Michael Aneiro of Barron’s watches Meredith Whitney, the discredited Cassandra of the municipal-bond market, on CNBC. Whitney has been popping up again now that Detroit has gone bankrupt.

Maria Bartiromo tosses her the softballs, naturally, asking a silly question about why the WSJ wrote a negative piece about her firm. Aneiro:

“I don’t want to be in the press,” Whitney said, with a straight face, DURING A SEGMENT ON CNBC. With said TV appearance coming on the day that she WROTE AN OPINION PIECE FOR THE FINANCIAL TIMES. And that opinion piece reiterating similar claims to those she made in a TELEVISED INTERVIEW ON 60 MINUTES in December 2010.

None of this faux publicity shyness would matter if Whitney’s hadn’t caused such real damage to the muni market two years ago, with six months of severe muni-fund outflows following her erroneous default predictions despite no related pickup in actual defaults. Whitney has certainly received her share of criticism over the past couple of years, but - despite her protestations to the contrary - she most certainly seeks publicity, and with that comes criticism, and fairly so. Let’s hope muni investors approach Whitney’s advice with an appropriate bit of skepticism this time.

Don’t miss this delicious Whitney takedown by the FT’s Lucy Kellaway.

— Steve Forbes, the self-proclaimed Capitalist Tool, writes one of the worst paragraphs of post-crisis financial journalism (emphasis mine):

Another disturbing thing about the British news report is its reflection of the naive belief that more regulation means a safer, less risky financial system and economy. Big Government here and in Europe has perpetrated the astonishing myth that the recent financial crisis was caused by reckless and greedy private-sector bankers. No wonder the public howls for bankers’ heads. The real villains here were governments, particularly central banks.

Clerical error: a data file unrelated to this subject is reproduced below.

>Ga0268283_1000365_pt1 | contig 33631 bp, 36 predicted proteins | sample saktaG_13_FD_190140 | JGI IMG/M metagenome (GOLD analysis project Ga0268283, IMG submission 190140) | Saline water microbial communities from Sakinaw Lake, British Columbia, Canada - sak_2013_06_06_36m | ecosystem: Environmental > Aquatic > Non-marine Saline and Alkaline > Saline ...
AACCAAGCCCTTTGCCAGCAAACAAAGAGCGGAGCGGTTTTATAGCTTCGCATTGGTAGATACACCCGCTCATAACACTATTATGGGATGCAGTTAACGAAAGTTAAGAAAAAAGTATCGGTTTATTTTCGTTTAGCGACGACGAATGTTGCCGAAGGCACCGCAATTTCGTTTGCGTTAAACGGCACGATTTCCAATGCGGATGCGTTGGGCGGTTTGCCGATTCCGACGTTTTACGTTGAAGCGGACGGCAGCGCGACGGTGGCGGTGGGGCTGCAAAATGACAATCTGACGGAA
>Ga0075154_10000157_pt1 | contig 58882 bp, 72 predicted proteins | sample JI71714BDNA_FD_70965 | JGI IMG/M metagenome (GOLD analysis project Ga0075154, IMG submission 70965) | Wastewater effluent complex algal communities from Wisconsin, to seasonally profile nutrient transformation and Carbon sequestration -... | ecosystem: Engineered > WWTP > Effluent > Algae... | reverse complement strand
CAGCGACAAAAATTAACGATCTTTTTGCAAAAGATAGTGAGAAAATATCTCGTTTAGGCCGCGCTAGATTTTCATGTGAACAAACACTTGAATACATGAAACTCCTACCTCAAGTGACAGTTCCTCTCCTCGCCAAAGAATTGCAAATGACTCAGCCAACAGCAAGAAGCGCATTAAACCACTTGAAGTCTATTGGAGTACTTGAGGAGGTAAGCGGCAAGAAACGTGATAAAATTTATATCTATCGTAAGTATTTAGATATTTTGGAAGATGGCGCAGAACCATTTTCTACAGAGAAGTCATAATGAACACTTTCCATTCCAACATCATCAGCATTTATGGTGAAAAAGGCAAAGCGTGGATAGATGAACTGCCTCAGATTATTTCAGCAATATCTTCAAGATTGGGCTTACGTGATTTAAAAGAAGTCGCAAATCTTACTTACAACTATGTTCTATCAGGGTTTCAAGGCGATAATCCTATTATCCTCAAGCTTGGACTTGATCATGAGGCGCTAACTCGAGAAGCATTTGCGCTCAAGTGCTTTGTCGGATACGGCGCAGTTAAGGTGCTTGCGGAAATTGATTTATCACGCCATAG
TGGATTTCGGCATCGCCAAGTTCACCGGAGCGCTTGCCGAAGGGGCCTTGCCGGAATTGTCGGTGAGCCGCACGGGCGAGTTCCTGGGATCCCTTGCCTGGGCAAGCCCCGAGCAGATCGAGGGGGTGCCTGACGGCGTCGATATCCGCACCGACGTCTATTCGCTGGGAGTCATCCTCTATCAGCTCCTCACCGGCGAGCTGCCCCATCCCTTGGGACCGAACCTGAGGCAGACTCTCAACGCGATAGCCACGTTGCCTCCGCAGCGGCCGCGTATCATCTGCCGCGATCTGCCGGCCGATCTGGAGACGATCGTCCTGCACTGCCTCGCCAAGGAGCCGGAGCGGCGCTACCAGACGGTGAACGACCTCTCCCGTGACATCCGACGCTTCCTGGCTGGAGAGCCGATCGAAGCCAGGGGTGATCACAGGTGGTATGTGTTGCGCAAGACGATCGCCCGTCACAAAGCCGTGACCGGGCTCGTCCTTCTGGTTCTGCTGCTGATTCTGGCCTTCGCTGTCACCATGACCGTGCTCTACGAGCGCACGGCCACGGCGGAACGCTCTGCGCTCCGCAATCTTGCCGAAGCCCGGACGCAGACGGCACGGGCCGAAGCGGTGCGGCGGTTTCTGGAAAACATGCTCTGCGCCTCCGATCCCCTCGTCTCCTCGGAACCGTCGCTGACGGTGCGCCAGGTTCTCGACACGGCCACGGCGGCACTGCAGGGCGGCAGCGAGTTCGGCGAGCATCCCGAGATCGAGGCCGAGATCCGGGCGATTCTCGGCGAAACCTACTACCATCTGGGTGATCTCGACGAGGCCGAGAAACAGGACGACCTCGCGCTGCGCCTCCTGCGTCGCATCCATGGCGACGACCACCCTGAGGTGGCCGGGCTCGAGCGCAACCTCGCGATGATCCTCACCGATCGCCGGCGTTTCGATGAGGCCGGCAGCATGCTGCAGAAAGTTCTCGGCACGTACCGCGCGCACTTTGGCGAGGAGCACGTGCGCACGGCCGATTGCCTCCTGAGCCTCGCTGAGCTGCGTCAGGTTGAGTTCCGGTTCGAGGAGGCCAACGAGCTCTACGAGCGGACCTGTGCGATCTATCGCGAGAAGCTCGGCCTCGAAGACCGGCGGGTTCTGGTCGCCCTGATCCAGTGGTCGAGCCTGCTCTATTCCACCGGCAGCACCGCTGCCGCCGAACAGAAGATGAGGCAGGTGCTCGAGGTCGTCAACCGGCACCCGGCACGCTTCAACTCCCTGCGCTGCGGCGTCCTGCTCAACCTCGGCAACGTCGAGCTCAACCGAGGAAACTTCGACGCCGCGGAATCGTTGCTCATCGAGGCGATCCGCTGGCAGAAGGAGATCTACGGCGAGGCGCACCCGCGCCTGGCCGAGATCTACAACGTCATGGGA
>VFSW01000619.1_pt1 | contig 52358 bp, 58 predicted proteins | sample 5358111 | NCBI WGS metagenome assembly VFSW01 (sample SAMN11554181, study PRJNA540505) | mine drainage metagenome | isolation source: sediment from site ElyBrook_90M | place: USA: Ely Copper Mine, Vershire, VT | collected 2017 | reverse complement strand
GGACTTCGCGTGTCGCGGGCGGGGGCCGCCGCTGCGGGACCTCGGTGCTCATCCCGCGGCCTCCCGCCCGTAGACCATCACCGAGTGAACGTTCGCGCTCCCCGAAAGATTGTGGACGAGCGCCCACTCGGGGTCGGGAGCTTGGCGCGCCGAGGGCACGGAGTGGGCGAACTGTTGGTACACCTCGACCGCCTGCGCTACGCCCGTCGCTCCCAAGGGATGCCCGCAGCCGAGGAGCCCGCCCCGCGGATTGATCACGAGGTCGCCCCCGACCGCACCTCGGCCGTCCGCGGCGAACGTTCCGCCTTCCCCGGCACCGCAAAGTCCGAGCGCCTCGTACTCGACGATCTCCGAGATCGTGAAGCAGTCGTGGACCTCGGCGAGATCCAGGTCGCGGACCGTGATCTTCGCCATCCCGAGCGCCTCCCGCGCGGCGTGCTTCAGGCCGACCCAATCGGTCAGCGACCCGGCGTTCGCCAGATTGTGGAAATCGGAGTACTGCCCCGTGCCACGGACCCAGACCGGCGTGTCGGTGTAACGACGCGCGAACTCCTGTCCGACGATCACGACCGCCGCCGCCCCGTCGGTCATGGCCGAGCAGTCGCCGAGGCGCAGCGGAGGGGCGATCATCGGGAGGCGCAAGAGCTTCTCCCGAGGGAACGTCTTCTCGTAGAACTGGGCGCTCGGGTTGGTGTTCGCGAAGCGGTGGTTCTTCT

Yeah, those Wall Street guys and all their credit-default swaps and CDOs and MBSs had nothing to do with it. Nothing at all.

And, oh, by the way, New Deal regulations prevented financial crisis for nearly fifty years until they were diluted and done away with.

— Slate’s Matthew Yglesias tosses off a #Slatepitch on the revolving door:

The SEC’s Top Cop Is Cashing In as a Wall Street Lawyer, and You Should Feel OK About It

Never mind the particulars of Khuzami’s tenure: Yglesias will generalize for you:

If you manage to unplug from the revolving door narrative for a second, you can see why this makes sense—if you spend your time as a government lawyer being extremely lackadaisical in your prosecutorial efforts that’s going to make you look like a bad lawyer who people don’t want to hire. If you want to cash in some day, you want to have the reputation of being someone who’s really smart and tough and effective and who understands how to make cases. That’s the kind of lawyer who the private sector wants to hire.

I’ll say it again. Does anyone think that Wall Street was scrambling to give folks like Elizabeth Warren and Neil Barofsky—two extremely “smart and tough and effective” lawyers—multimillion-dollar salaries?

 

Ryan Chittum is a former Wall Street Journal reporter, and deputy editor of The Audit, CJR's business section. If you see notable business journalism, give him a heads-up at rc2538@columbia.edu.